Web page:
The work I’m presenting today is initiation of a breast cancer survivorship clinic for patients who have completed their initial curative treatment. The focus is developing a clinic that is led by an advanced practice nurse and the nurse is the co-ordinator as well as the advanced practice provider for the clinic. The reason we started our breast cancer survivorship clinic and when we started survivorship we started with breast cancer because they are the largest number of cancer survivors – there are 3.5 million in the United States and many more around the world. So there are a large number and what we know from the literature is these women experience many, many symptoms, after-effects, emotional distress, sexual dysfunction, so we know they experience all of this after treatment is complete. So it was to really develop a clinic specifically for these women that is multidisciplinary so we would be addressing all the issues in one clinic visit to at least get a starting place. So there are five clinicians that they see when they come – myself, as the advanced practice nurse, they see a physical therapist, oncology physical therapist, a genetics counsellor, they see a social work mind-body counsellor and then they also see the dietician. That gives us a starting place to see where they are, what symptoms they are having and how we can best provide care at the clinic and then provide resources for them so that they just don’t accept that they have to live with discomfort or unresolved emotions and feelings.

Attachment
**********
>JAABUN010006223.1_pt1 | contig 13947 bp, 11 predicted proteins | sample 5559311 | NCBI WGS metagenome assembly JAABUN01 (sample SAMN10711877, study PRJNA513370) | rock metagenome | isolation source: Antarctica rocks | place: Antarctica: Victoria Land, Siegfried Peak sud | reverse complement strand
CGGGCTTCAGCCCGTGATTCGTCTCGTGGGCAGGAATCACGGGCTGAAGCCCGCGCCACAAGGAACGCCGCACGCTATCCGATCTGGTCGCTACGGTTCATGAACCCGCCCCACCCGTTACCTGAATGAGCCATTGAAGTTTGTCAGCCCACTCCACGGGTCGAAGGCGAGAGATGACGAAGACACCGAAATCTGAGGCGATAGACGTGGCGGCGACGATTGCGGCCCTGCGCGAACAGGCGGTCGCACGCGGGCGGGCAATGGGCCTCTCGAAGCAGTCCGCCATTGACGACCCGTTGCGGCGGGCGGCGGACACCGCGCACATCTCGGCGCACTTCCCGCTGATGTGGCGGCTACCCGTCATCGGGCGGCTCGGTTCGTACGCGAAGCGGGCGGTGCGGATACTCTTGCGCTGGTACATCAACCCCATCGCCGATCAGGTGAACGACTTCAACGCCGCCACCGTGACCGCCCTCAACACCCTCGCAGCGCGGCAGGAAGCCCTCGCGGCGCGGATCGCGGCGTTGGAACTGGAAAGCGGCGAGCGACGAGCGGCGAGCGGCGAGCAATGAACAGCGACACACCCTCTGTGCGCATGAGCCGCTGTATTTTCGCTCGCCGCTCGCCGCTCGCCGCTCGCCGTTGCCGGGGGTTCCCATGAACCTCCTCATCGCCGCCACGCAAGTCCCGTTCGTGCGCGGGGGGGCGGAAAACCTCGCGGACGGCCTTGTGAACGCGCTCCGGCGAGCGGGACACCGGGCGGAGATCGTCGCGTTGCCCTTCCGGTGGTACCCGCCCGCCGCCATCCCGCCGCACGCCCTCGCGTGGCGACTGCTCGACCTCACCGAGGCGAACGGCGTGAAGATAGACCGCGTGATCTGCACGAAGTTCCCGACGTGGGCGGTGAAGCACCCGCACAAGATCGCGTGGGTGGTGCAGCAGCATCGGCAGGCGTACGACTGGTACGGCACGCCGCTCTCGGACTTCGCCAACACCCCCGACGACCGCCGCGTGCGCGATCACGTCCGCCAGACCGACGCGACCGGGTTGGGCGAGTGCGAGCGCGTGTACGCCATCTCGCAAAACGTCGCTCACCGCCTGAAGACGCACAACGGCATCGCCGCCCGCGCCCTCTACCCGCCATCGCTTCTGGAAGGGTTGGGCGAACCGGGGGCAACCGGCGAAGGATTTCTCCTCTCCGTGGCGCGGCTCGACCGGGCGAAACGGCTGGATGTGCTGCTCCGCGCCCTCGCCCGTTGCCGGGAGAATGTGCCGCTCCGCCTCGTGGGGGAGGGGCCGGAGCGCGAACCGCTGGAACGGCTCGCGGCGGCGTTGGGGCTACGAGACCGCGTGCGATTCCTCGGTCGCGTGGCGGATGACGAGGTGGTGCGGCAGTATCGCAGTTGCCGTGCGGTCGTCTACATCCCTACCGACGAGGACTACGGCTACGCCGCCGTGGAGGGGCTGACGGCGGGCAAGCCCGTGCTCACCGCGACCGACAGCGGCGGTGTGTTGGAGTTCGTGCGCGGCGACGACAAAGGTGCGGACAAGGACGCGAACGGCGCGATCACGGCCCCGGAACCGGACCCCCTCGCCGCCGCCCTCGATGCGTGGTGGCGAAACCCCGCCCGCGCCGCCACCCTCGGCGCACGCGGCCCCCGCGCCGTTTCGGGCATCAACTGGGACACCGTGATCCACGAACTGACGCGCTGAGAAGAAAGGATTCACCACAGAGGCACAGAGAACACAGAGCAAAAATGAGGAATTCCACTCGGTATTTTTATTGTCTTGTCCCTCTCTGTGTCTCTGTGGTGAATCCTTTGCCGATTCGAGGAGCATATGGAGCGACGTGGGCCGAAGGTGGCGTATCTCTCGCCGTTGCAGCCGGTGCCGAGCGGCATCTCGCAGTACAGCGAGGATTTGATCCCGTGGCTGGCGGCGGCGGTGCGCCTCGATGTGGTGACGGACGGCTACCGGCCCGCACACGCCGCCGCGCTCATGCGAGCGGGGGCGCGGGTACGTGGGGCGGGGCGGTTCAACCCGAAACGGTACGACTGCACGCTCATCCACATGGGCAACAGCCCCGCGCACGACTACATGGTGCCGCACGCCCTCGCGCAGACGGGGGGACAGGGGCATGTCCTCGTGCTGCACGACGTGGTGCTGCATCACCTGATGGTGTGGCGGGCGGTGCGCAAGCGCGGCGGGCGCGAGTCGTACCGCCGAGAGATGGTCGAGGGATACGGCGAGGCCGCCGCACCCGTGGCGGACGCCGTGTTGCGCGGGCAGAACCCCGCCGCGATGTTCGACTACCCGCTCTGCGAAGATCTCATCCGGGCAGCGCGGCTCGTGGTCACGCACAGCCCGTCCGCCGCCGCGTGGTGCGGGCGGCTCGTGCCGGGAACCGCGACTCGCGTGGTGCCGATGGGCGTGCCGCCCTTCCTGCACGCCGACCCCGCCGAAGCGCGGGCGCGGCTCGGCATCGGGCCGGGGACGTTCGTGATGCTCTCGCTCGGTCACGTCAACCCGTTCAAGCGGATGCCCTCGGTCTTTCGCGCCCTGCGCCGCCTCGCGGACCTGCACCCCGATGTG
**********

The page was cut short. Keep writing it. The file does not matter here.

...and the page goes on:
Why is a multidisciplinary approach beneficial?
A multidisciplinary approach is really the ideal approach to this patient population. They experience a cluster of symptoms and those being the top ones that are reported, at least in the literature, are fatigue, depression, anxiety, distress, sleep issues and then cognitive issues – just not thinking clearly. On top of that they have a lot of questions and concerns about what I should be eating, what I should be doing. There’s no one clinician that can really address all of those so the importance of having a team and each individual doing their assessment and providing care for the patient is really the ideal situation to meet the patient where they’re at.
How do you measure results?
We’ve been doing this, the breast cancer survivorship clinic at Ohiohealth, for two years. The outcomes that we’re currently looking at are really an assessment up front to see what symptoms are women presenting with. So we learned, at least in our location, the number one concern that 62% or so of the women presented with was nutrition and weight management and we know that being overweight is a risk factor for recurrence. A little different than what the national numbers are. So we wanted to really see the population we’re serving what are their needs and now we have a couple of years of data so that we are moving forward to develop, we have developed, a weight management programme for cancer survivors as a result of this, more integration with the integrative medicine folks for some mind-body medicine, physical therapy – just tracking pelvic dysfunction, incontinence, those sorts of issues, getting women the help they need and is that resolving their problems.
So the first couple of years our outcome data has really been focused on what are the needs of the population and then on an ongoing basis developing the interventions to address those. We do track data such as how many referrals and that sort of stuff so it’s a lot of internal data right now, not necessarily the final outcome data which we’ll be doing down the road.